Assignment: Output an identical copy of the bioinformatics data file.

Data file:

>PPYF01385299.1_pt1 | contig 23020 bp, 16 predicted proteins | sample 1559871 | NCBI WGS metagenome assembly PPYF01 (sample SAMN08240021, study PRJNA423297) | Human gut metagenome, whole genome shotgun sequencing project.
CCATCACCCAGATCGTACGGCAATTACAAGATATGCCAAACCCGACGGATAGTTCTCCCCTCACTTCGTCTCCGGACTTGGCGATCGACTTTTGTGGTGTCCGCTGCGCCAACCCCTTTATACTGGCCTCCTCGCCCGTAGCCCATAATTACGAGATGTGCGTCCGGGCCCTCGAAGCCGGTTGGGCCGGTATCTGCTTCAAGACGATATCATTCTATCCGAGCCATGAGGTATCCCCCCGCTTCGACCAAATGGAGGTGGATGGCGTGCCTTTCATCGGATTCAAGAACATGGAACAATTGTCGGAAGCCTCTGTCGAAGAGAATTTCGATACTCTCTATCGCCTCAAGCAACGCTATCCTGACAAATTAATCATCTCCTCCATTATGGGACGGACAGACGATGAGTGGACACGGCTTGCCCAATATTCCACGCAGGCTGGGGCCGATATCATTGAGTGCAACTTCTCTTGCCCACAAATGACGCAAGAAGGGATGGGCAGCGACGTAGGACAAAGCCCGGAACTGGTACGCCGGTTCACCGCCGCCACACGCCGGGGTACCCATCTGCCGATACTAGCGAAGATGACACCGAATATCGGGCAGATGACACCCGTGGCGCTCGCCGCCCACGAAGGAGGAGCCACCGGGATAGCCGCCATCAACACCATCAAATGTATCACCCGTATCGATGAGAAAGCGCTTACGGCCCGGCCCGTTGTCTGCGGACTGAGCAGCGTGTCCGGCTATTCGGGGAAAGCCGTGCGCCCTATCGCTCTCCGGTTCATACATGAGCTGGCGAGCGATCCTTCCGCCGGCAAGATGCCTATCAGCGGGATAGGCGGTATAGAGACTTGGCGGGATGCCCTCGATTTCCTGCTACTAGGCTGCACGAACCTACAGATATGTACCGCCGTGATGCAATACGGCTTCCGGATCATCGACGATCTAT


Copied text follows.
>PPYF01385299.1_pt1 | contig 23020 bp, 16 predicted proteins | sample 1559871 | NCBI WGS metagenome assembly PPYF01 (sample SAMN08240021, study PRJNA423297) | Human gut metagenome, whole genome shotgun sequencing project.
CCATCACCCAGATCGTACGGCAATTACAAGATATGCCAAACCCGACGGATAGTTCTCCCCTCACTTCGTCTCCGGACTTGGCGATCGACTTTTGTGGTGTCCGCTGCGCCAACCCCTTTATACTGGCCTCCTCGCCCGTAGCCCATAATTACGAGATGTGCGTCCGGGCCCTCGAAGCCGGTTGGGCCGGTATCTGCTTCAAGACGATATCATTCTATCCGAGCCATGAGGTATCCCCCCGCTTCGACCAAATGGAGGTGGATGGCGTGCCTTTCATCGGATTCAAGAACATGGAACAATTGTCGGAAGCCTCTGTCGAAGAGAATTTCGATACTCTCTATCGCCTCAAGCAACGCTATCCTGACAAATTAATCATCTCCTCCATTATGGGACGGACAGACGATGAGTGGACACGGCTTGCCCAATATTCCACGCAGGCTGGGGCCGATATCATTGAGTGCAACTTCTCTTGCCCACAAATGACGCAAGAAGGGATGGGCAGCGACGTAGGACAAAGCCCGGAACTGGTACGCCGGTTCACCGCCGCCACACGCCGGGGTACCCATCTGCCGATACTAGCGAAGATGACACCGAATATCGGGCAGATGACACCCGTGGCGCTCGCCGCCCACGAAGGAGGAGCCACCGGGATAGCCGCCATCAACACCATCAAATGTATCACCCGTATCGATGAGAAAGCGCTTACGGCCCGGCCCGTTGTCTGCGGACTGAGCAGCGTGTCCGGCTATTCGGGGAAAGCCGTGCGCCCTATCGCTCTCCGGTTCATACATGAGCTGGCGAGCGATCCTTCCGCCGGCAAGATGCCTATCAGCGGGATAGGCGGTATAGAGACTTGGCGGGATGCCCTCGATTTCCTGCTACTAGGCTGCACGAACCTACAGATATGTACCGCCGTGATGCAATACGGCTTCCGGATCATCGACGATCTAT